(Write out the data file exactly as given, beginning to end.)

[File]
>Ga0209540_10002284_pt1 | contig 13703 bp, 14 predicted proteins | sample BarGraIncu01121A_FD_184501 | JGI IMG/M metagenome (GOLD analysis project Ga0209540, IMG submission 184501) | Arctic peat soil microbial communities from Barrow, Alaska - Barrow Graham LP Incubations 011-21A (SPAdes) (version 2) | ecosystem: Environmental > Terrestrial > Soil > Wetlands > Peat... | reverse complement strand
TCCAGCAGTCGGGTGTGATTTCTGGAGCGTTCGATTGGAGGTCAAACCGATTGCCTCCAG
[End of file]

>Ga0209540_10002284_pt1 | contig 13703 bp, 14 predicted proteins | sample BarGraIncu01121A_FD_184501 | JGI IMG/M metagenome (GOLD analysis project Ga0209540, IMG submission 184501) | Arctic peat soil microbial communities from Barrow, Alaska - Barrow Graham LP Incubations 011-21A (SPAdes) (version 2) | ecosystem: Environmental > Terrestrial > Soil > Wetlands > Peat... | reverse complement strand
TCCAGCAGTCGGGTGTGATTTCTGGAGCGTTCGATTGGAGGTCAAACCGATTGCCTCCAG